It's hard not to get sucked into a video game when everything you see on screen is designed by your own hands. Blast Works lets you build a palm-sweating, curse-spouting shooter with the unseemly challenge you've always dreamed of but could never satisfy through more conventional means. Or you can let your imagination take over and produce an utterly baffling opus that will sicken people who don't understand your twisted take on reality. The action doesn't quite live up to the promise of the flexible editor, but Blast Works can be an incredible experience if you have the determination.
Before you dip into the versatile editing tool, you're going to have to understand how the basic gameplay functions. Though you won't find any weapon upgrades, screen clearing superbombs, or even scoring chains here, there is one clever mechanic that makes this stand out. Any enemy you destroy can be snatched up by your ship, turning its ammunition against its former allies and providing you with a handy shield. It's a strange maneuver, allowing you to coral a giant ball of foes that can fill up the entire screen, but while it is fun, it's not very deep. A single shot or kamikaze run can whittle your ball of destruction down to just little 'ol naked you, so you'll have to fly deftly between the bullets and sometimes turn your massive fleet invisible to stay alive. There isn't a lot of strategy, though, so you'll get bogged down in repetitive actions after awhile.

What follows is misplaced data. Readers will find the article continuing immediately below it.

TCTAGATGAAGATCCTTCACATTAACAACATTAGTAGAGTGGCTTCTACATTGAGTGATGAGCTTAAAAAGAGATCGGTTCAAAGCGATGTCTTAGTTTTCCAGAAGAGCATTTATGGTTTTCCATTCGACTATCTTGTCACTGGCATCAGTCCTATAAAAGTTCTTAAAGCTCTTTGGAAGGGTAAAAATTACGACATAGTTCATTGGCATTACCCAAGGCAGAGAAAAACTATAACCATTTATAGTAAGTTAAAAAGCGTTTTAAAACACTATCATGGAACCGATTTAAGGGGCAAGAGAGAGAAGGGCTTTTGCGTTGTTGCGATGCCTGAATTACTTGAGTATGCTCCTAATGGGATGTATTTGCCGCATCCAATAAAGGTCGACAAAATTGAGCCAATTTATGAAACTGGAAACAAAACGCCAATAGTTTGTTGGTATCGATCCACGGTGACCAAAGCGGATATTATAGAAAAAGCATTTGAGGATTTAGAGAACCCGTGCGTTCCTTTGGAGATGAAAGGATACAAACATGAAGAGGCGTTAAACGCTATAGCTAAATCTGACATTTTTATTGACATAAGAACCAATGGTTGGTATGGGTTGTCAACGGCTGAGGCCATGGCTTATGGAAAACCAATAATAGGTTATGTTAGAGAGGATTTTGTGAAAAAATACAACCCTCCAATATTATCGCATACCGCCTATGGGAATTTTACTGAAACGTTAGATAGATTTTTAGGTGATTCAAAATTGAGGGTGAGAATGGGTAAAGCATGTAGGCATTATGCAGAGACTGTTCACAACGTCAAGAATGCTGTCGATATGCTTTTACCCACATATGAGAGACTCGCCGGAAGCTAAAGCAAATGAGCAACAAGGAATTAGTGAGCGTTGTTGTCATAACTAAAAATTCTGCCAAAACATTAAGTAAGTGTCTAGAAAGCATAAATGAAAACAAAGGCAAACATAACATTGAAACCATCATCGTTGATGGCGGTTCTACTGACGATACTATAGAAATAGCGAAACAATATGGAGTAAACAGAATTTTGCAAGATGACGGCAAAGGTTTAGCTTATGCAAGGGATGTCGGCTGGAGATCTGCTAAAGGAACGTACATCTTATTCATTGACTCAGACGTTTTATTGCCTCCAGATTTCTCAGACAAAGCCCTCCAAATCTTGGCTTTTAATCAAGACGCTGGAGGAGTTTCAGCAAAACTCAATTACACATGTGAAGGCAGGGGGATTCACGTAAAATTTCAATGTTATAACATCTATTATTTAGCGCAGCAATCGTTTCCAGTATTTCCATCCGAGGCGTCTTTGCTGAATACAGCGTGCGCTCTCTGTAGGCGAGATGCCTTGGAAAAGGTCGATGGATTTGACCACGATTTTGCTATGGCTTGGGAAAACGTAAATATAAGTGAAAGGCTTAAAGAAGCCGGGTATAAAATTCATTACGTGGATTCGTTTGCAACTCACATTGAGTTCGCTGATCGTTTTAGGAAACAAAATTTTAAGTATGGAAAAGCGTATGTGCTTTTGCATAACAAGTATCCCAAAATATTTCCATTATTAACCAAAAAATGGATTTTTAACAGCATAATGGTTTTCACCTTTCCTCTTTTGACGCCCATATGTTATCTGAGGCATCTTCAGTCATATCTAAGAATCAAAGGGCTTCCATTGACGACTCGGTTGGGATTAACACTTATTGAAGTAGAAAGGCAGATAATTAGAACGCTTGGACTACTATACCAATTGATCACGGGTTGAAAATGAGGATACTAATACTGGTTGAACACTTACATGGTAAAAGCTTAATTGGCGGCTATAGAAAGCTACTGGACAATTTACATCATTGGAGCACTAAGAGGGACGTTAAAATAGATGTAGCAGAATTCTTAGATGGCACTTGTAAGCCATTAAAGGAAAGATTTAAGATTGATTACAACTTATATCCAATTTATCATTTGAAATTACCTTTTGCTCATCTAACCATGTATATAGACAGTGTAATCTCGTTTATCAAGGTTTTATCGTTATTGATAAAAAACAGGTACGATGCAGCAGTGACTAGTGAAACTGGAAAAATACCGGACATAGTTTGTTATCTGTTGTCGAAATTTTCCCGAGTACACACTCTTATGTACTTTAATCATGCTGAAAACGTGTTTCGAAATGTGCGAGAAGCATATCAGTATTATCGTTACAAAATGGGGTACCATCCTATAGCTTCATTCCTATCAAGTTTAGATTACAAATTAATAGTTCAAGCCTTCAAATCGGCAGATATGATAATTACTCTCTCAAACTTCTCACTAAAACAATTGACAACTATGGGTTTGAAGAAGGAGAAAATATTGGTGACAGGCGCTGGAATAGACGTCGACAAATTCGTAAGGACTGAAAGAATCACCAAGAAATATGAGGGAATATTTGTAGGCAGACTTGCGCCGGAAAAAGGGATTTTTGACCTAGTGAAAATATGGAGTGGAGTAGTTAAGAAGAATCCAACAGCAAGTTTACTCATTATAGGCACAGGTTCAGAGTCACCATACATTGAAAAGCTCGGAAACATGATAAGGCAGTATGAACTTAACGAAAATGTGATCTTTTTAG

The action can get really chaotic.
The hour long, 15-level campaign serves as more of a template than a full-fledged shooter experience. The entire thing was built using the editor, so anything you encounter can be tweaked to your liking. There is the expected array of ships and tanks, but there are also a few flashes of goofy brilliance, giving you a hint of what you can design if you master the art of the editor. Because you can unlock various cheats, more editing options, and previous shooters by the same designer, it's well worth playing through the campaign a few times, but it's certainly not necessary if just want to starting building right away. It isn't the most imaginatively designed tour through Blast Works, but it does showcase a number of play styles and visual diversity.
The main draw is clearly the in-depth editing tool, which is powerful enough to bring even the wackiest ideas to life. The majority of your editing duties will be taken up designing a heroic ship, vile enemies, and unobtrusive scenery. You're limited to just three common shapes--triangle, square, and circle--but because you can stretch and color them to your liking, the only real limitation is your own talent. Until you figure out exactly how to turn some squares and a few isosceles triangles into the bug-eyed teddy bear riding an ice-cream-cone school bus that haunts your nightmares, there is a slight learning curve. But once you get over that initial hump, creating crazy drawings is fast and seamless.